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Home / Opinion / Views /  End brinkmanship and go for a win-win on farm laws

Protests, negotiations and differences in opinion are the hallmark of a democracy. But sometimes, these protests take the form of an undesirable zero-sum game because of brinkmanship. This refers to a slow-burn strategy by an opponent who pushes you to the ‘brink’ of disaster by increasing your risk of losing everything. The term attained a public profile during the Cuban missile crisis of 1962, when the US and Soviet Union were on the brink of a nuclear war. This strategy is pursued in various contexts, such as wage negotiations and trade wars. Both parties may relentlessly pursue this strategy until one of them finally succeeds in getting its way. But at what cost? It might be too late before both parties realize that the size of the pie has diminished considerably after accounting for various losses, be it in terms of production days, property, impact on people, etc.

The bone of contention: Much has been written about India’s new farm laws, their merits and demerits. To summarize, yea-sayers argue that the state-run mandi system is fraught with cartelization and lack of price transparency. The new system will open the market for farm produce to private players, improve agri-infrastructure, minimize the role of intermediaries, offer farmers better prices, reduce wastage and unnecessary stockpiles held by Food Corp. of India, and help us fix environmental imbalances. Naysayers argue that the problem is not one of markets, but of “access" to markets in the form of transportation and logistics and availability of liquidity—how quickly the produce can be converted into cash. Given the vulnerability of farmers to market volatility, they need wider and more reliable access to minimum support prices. Other important details include the asymmetric nature of contracts between corporations and small farmers, and a need to provide safeguards for contract farming.

Negotiations: The government has had several rounds of discussions with farmers. With no solution in sight, protests are slowly taking the form of a zero-sum game, wherein the success of one is the failure of the other. It is uncertainty over when these negotiations will end that pushes either party to resort to brinkmanship with the attitude that ‘this will hurt you more than me’. For example, farmers may feel they have less to lose and that their cost of waiting, protesting day after day, is less than it is for the government. Negotiations often fail because of unclear information on (and poor understanding of) what the long- and short-term gains and losses for both parties are. In this context, talks between farmers and the government should be seen through the strategic lens of game theory, which analyses the interaction between stakeholders (or players) with distinct interests in terms of their action choices, the outcomes thereof, and their related pay-offs.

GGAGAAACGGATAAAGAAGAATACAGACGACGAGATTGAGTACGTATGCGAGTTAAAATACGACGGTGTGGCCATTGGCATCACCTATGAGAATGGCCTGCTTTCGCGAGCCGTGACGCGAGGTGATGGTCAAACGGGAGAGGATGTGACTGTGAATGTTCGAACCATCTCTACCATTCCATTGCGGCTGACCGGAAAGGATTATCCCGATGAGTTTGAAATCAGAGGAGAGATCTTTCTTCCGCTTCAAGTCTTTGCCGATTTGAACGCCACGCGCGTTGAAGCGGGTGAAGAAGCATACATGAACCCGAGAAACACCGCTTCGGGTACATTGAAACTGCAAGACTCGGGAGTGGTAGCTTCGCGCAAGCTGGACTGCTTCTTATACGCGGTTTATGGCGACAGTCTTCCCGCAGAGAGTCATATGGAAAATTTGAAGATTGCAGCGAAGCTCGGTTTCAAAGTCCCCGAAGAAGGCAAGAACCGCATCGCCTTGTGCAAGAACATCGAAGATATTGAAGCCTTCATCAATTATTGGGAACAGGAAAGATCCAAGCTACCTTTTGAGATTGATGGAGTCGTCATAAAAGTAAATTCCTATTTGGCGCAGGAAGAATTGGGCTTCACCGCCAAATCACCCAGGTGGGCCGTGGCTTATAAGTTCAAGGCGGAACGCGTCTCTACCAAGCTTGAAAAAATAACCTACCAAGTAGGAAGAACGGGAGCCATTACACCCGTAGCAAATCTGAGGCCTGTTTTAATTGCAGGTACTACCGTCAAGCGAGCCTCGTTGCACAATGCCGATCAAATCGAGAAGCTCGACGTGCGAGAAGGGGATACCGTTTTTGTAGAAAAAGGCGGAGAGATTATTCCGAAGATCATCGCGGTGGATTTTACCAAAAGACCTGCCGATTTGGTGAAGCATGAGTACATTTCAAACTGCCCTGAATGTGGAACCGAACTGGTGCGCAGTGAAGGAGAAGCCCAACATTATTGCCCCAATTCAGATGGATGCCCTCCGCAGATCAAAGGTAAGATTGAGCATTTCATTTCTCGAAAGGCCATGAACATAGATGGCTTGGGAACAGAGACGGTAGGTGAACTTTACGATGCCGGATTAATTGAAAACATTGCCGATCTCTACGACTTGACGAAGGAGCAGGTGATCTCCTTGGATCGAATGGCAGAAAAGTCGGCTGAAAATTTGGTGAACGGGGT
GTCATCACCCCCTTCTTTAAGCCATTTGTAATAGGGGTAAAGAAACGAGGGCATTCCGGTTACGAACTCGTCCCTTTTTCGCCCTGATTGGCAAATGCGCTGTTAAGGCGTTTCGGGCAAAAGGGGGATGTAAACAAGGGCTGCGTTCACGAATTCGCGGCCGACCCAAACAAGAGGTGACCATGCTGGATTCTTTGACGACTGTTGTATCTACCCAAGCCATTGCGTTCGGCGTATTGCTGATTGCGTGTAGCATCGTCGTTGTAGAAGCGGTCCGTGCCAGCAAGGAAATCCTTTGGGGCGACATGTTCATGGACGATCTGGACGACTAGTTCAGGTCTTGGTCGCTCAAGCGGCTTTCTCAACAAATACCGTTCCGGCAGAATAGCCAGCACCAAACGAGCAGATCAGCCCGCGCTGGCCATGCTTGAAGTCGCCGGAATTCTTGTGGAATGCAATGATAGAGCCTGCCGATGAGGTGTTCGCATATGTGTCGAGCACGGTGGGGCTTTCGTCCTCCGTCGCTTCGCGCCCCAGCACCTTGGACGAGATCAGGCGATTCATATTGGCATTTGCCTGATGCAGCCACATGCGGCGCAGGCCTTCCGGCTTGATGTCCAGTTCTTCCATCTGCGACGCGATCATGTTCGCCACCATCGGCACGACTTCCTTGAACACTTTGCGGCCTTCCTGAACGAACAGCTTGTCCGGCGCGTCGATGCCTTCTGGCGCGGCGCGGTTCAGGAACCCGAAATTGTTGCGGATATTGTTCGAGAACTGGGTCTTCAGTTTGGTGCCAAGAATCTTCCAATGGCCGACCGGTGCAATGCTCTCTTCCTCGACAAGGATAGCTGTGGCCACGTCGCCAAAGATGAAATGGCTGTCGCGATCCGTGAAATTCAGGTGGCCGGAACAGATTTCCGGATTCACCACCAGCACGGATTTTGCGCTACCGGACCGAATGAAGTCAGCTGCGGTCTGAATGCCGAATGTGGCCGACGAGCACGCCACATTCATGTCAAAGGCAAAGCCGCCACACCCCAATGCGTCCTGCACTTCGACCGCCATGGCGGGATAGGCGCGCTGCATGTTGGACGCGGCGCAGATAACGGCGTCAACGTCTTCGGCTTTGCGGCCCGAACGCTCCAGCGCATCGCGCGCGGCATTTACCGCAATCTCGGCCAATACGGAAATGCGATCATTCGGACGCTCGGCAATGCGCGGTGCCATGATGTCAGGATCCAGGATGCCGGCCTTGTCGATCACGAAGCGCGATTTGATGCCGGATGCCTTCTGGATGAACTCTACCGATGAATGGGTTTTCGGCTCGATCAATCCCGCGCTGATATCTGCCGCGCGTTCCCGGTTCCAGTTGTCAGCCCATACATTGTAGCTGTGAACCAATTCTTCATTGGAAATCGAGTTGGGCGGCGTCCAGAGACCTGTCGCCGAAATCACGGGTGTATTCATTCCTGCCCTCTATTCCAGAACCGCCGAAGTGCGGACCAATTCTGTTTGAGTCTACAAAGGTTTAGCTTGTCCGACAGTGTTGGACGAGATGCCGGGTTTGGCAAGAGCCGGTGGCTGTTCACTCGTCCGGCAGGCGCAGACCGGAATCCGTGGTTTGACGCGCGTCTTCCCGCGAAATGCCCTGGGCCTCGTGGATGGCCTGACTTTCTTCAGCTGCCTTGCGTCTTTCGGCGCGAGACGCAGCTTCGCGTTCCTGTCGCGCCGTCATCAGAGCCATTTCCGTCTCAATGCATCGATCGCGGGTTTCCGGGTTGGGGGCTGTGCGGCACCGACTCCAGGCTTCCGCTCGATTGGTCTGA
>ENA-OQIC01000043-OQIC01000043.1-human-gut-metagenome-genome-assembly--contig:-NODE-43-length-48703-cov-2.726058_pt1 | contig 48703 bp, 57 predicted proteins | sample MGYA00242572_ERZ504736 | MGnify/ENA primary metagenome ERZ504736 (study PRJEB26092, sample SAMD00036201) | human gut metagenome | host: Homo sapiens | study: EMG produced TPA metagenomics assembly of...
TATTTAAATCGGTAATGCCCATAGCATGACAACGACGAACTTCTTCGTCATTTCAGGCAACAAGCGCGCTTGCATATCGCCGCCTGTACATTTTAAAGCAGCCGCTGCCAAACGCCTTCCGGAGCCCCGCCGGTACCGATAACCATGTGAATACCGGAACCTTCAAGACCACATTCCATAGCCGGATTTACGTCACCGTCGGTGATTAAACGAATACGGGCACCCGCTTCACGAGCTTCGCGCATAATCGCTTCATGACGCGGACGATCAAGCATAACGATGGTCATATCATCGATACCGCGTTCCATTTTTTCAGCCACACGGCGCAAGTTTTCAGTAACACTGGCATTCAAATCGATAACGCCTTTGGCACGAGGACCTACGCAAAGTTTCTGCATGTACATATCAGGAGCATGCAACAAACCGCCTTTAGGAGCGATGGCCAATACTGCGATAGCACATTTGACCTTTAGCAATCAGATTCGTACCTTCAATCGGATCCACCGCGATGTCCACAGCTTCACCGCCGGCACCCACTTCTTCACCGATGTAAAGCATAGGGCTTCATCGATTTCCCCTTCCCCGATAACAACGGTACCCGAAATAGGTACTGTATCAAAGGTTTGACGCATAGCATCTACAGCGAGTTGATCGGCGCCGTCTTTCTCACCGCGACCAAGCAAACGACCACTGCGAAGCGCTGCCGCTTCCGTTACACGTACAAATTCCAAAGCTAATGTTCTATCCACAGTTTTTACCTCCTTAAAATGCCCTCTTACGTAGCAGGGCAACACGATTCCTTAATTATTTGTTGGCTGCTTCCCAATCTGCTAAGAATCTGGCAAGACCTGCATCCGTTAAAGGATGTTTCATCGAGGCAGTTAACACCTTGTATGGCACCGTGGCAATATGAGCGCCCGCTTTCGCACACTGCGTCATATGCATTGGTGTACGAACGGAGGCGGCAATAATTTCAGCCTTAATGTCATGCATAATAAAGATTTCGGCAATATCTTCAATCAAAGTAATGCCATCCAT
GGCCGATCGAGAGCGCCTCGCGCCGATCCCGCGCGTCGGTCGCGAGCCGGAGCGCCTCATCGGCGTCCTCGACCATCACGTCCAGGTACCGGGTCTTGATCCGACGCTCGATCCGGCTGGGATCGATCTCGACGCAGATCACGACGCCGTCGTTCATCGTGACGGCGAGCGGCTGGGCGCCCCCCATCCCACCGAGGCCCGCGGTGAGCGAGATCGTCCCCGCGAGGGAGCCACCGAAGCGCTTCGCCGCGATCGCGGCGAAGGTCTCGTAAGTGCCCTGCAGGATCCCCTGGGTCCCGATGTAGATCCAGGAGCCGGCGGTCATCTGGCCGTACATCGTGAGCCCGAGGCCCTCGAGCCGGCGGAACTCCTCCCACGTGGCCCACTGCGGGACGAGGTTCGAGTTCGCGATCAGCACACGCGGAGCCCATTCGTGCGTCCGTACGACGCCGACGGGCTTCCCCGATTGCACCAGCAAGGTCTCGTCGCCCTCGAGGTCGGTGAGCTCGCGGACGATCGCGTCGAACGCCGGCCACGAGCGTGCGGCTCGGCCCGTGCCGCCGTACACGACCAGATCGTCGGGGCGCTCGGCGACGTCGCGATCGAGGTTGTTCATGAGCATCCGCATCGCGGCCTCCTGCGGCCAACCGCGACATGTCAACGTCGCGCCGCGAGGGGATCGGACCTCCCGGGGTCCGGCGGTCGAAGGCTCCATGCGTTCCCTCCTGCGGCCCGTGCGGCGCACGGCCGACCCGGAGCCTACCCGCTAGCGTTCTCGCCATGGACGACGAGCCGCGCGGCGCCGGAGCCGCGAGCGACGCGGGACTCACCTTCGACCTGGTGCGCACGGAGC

Thinking Strategically: First and foremost, each stakeholder should list out the available alternatives to the negotiation terms, and select the best among them should the talks fail. In the parlance of game theory, one needs to apply the principle of ‘BATNA’, or the ‘best alternative to a negotiated agreement" if negotiations do not work out. For example, what could be a better alternative to walking away from a deal (or negotiated agreement): Going to court, a hunger strike, heightened protests, or public demonstrations of anger? Each party must evaluate if the current deal is better than its BATNA or best alternative to it. If yes, the deal must be accepted. If not, both can look for a mutually acceptable zone, instead of prolonging the negotiations because of the time value of money. While making an offer, one must keep in mind all possible outcomes, the passage of time, and how it may impact the size of the eventual pie.

Take the example of successive rounds of negotiation between two persons on how to judiciously divide a piece of ice-cream cake. Thinking ahead, one knows that in case of a delay, the cake will perish, and each party will get less than what it could have if they had both agreed to an equal split. Therefore, rationality dictates that both parties be fair and transparent at the outset.

The key to strategic thinking is to look forward and reason backwards (i.e., backward induction). The introduction of farm bills, for example, called for a long-term outlook on how other stakeholders may react. A sign of good governance and leadership is its ability to think ahead and make credible commitments. For success, credibility must be built into the government’s actions. This can be done through an assured framework for private participation in agriculture. For example, in Kenya, to assist small farmers, the government has recommended a sub-sector industry forum to collectively mobilize resources to address critical infrastructure bottlenecks in the dairy sector. In Uganda, its tobacco law has been amended to protect tobacco companies as well as farmers. Specialized non-government organizations help in resolving disputes and developing good work relations between farmer groups and agri-businesses.

Equitable outcomes require multiple rounds of discussion in multiple forums to transform the standoff into a positive-sum game. This is where intellectuals and agricultural experts need to step in. They can help create conditions for a win-win result by conducting discussions and debates in public forums such as universities, industry associations and think-tanks. It can be achieved. This, indeed, is the strength of democracy.

Madhuri Saripalle is area chair (economics), IFMR Graduate School of Business, Krea University

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